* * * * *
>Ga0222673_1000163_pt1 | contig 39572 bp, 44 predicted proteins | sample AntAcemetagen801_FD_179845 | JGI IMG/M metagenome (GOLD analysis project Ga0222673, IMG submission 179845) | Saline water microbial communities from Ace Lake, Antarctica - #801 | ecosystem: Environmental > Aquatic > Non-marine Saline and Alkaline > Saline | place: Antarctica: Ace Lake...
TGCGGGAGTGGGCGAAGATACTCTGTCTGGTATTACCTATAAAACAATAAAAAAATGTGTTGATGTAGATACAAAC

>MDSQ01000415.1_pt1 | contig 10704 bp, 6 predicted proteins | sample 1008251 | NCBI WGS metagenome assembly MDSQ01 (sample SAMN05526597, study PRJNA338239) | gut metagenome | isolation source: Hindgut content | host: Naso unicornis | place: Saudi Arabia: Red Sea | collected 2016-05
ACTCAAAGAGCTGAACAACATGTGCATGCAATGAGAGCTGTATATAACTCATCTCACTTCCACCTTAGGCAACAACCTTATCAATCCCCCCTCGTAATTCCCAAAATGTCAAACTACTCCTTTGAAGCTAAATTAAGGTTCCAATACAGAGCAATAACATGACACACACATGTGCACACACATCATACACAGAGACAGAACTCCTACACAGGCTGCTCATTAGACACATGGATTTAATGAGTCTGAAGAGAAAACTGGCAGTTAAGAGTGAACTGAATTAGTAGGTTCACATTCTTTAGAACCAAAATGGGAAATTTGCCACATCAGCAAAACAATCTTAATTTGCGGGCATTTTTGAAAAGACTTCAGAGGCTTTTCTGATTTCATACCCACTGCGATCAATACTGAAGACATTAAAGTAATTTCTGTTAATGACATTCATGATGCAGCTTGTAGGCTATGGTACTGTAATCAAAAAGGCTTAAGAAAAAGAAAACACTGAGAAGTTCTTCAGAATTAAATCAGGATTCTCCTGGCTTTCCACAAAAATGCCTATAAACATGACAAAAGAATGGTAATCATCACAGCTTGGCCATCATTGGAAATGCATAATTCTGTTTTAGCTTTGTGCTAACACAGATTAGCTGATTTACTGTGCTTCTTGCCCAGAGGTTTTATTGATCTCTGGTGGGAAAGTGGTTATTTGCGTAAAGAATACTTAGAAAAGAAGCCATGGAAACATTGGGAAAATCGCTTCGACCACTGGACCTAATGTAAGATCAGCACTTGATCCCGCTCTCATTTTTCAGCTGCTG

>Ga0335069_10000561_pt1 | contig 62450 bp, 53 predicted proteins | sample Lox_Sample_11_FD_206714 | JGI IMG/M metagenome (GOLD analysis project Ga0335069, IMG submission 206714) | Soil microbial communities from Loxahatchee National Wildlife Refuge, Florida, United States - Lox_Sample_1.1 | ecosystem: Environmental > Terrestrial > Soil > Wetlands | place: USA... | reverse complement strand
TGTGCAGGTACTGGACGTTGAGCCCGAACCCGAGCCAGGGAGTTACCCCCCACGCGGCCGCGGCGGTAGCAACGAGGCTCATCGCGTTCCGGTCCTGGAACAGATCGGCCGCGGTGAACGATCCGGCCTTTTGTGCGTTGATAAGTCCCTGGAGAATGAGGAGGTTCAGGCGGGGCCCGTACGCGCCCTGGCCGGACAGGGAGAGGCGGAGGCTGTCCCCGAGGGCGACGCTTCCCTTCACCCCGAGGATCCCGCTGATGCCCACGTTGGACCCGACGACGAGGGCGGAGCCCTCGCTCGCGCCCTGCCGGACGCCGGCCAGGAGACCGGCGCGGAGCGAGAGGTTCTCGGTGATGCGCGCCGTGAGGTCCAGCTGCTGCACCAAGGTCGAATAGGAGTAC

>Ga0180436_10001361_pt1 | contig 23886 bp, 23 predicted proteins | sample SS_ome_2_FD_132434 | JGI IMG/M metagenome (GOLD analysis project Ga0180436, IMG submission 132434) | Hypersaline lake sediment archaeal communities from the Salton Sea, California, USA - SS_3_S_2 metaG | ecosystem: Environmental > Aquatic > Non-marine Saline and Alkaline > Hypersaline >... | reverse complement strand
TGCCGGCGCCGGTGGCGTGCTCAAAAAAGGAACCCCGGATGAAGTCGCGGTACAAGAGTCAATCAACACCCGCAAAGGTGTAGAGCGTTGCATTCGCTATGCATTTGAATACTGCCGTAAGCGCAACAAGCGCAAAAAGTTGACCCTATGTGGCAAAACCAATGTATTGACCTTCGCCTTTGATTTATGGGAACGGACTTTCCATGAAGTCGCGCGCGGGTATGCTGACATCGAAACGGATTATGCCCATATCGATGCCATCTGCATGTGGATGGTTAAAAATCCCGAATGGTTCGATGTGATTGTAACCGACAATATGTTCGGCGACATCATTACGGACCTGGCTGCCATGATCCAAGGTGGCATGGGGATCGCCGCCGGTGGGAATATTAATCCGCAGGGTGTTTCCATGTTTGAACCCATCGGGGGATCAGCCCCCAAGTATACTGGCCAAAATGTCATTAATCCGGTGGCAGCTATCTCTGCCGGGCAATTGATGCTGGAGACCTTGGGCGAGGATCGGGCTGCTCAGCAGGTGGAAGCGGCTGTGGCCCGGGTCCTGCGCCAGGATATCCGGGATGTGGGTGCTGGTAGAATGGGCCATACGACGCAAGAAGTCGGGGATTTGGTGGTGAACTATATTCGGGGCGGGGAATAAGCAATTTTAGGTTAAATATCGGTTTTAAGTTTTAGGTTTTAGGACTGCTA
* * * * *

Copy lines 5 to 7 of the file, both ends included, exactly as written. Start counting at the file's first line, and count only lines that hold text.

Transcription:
>Ga0335069_10000561_pt1 | contig 62450 bp, 53 predicted proteins | sample Lox_Sample_11_FD_206714 | JGI IMG/M metagenome (GOLD analysis project Ga0335069, IMG submission 206714) | Soil microbial communities from Loxahatchee National Wildlife Refuge, Florida, United States - Lox_Sample_1.1 | ecosystem: Environmental > Terrestrial > Soil > Wetlands | place: USA... | reverse complement strand
TGTGCAGGTACTGGACGTTGAGCCCGAACCCGAGCCAGGGAGTTACCCCCCACGCGGCCGCGGCGGTAGCAACGAGGCTCATCGCGTTCCGGTCCTGGAACAGATCGGCCGCGGTGAACGATCCGGCCTTTTGTGCGTTGATAAGTCCCTGGAGAATGAGGAGGTTCAGGCGGGGCCCGTACGCGCCCTGGCCGGACAGGGAGAGGCGGAGGCTGTCCCCGAGGGCGACGCTTCCCTTCACCCCGAGGATCCCGCTGATGCCCACGTTGGACCCGACGACGAGGGCGGAGCCCTCGCTCGCGCCCTGCCGGACGCCGGCCAGGAGACCGGCGCGGAGCGAGAGGTTCTCGGTGATGCGCGCCGTGAGGTCCAGCTGCTGCACCAAGGTCGAATAGGAGTAC

>Ga0180436_10001361_pt1 | contig 23886 bp, 23 predicted proteins | sample SS_ome_2_FD_132434 | JGI IMG/M metagenome (GOLD analysis project Ga0180436, IMG submission 132434) | Hypersaline lake sediment archaeal communities from the Salton Sea, California, USA - SS_3_S_2 metaG | ecosystem: Environmental > Aquatic > Non-marine Saline and Alkaline > Hypersaline >... | reverse complement strand